By Becca Broaddus
In German, the word for “job” is “Beruf. It literally translates to “calling,” but if you ask Gordian Braun, people tend to forget about that part.
“A position shouldn’t be just a job, it should be a calling,” he said. “I like to reinvent myself constantly. I can do that with all topics around entrepreneurship and innovation.”
Braun, who is from Germany and works in Berlin, went down a traditional path after high school—pursuing a business law and business administration degree at the prestigious University of Mannheim in Germany. It is his biggest regret.
“I was so busy doing both parts of business administration and business law, I didn’t have any time to be creative,” Braun lamented. “Being creative is what differentiates between being normal and being innovative.”
After completing his degree, he made a decision he wouldn’t regret. Braun headed to the U.S. to study entrepreneurship. He received his master’s degree in entrepreneurship from the University of Florida and followed it up with an MBA at Baylor University.
“It’s a character thing,” Braun answered, when asked why he decided to pursue entrepreneurship. “You recognize it early on. You’re always the person who is different. I was always the guy who tried to understand both sides. I was the one doing things differently than everyone else. That’s one thing innovators have. They’re constantly seeing things differently and seeing how you can make things differently.”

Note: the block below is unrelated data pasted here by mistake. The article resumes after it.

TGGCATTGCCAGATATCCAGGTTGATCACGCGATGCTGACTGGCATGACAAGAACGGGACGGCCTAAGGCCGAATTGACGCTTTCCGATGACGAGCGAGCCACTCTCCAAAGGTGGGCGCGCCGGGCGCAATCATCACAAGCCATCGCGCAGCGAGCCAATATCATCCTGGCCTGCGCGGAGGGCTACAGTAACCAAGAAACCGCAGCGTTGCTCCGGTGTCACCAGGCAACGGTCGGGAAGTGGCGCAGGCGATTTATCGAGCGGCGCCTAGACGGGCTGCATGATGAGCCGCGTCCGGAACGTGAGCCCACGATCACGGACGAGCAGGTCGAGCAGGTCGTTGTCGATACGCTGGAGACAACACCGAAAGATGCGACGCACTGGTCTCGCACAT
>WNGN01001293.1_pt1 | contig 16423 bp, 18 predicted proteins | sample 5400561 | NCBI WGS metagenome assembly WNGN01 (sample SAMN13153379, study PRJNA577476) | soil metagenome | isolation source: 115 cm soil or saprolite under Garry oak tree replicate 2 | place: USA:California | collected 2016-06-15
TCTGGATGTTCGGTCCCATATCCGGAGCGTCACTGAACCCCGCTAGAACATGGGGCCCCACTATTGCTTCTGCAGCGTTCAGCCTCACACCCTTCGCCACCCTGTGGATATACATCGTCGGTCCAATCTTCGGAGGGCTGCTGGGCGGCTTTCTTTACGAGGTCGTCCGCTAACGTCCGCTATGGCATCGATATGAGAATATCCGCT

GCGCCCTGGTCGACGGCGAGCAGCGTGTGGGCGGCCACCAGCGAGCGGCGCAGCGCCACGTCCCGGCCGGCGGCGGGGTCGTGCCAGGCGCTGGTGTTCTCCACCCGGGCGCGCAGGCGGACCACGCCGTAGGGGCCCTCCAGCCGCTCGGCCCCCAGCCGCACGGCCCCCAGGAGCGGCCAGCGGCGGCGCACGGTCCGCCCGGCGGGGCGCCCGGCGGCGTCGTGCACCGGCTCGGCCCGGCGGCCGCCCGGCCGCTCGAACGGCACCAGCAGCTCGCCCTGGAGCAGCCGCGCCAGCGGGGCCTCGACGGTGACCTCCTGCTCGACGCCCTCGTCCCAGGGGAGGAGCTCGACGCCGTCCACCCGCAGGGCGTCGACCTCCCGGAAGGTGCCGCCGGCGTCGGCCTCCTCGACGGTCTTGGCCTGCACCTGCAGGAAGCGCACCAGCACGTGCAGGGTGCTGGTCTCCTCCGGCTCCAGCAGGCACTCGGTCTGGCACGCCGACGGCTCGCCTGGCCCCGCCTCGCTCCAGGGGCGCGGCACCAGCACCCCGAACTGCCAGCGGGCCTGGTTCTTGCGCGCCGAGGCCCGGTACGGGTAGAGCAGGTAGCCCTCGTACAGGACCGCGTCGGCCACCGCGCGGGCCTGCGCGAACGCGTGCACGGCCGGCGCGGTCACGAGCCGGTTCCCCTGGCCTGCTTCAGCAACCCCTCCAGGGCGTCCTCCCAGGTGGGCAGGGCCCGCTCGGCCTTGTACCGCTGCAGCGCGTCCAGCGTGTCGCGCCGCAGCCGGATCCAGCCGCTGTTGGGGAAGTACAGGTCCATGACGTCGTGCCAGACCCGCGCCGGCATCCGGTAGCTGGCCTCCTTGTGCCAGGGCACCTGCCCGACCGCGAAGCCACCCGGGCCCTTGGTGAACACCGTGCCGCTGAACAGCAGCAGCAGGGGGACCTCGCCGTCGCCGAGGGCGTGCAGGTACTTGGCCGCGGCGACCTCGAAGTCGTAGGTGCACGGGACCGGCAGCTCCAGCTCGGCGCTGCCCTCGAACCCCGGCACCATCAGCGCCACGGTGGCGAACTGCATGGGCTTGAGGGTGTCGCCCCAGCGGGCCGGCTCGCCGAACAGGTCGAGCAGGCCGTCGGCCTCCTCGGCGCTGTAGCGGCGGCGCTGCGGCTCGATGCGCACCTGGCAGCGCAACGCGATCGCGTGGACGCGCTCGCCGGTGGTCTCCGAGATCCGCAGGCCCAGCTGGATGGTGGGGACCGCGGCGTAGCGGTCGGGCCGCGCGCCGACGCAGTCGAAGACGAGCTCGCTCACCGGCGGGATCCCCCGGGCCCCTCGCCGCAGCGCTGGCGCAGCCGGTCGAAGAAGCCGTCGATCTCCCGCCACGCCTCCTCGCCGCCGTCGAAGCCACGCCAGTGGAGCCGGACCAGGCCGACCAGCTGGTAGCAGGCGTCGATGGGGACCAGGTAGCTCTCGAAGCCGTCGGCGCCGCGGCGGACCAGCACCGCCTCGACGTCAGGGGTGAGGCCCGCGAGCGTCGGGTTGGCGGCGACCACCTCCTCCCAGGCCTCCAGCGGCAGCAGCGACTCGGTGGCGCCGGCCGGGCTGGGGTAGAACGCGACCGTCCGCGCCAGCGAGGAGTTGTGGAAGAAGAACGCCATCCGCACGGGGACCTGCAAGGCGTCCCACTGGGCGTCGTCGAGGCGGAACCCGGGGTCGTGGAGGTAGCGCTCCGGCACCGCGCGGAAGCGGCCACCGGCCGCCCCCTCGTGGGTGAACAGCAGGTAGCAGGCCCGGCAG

He started his first company, a third-party vendor that connected wedding videographers with engaged couples, when he was still in high school. His next venture, during his undergraduate studies, was a record label. If you ask him, those were his “companies for learning,” since they taught him how to build and run a business. His most recent start-up, Locana, was founded during his time in Florida. The company was an online marketplace for local companies—sort of a regionally focused, Amazon-type website with access to goods from nearby mom-and-pop shops as well as national franchises.
Although he’s not currently self-employed, Braun maintains his entrepreneurial spirit at his new gig as head of growth and business acceleration at CleverShuttle. CleverShuttle is a German startup that aims to optimize and change transportation, so it’s more efficient and sustainable. They do so with an on-demand carpooling service, similar to Lyft or Uber, but with company-owned, electric vehicles. Prior to his time at CleverShuttle, he worked for another Berlin-based transportation company, MOIA, directly out of Baylor.
“I never wanted to leave America, but [when I got the offer from MOIA] it felt right to do something really crazy and go to Berlin,” he said. “I’ve never lived here before. I like the challenge to create something completely new that no one can imagine. We found a need, and our goal is to create something that solves problems. In that case, it’s very entrepreneurial.”
For now, Braun is happy where he is.
“If at some point another opportunity comes around the corner, we’ll see,” Braun said. “My overall goal is to be happy and to never look back and regret what I was doing. Since the Florida decision, Baylor and Locana, I don’t regret anything. I do not only not regret anything—the opposite. I loved pretty much everything I experienced and did. That very well reflects with my different life plan. All I want to do is be open for what’s coming and reinvent myself again.”
He has one definitive, tangible goal, though. He wants to move back to the U.S. with a Green Card.
“I love America,” he mused. “I felt more at home there than I ever did in Germany, and my biggest dream is to come back some day.”
Baylor Business Review, Fall 2017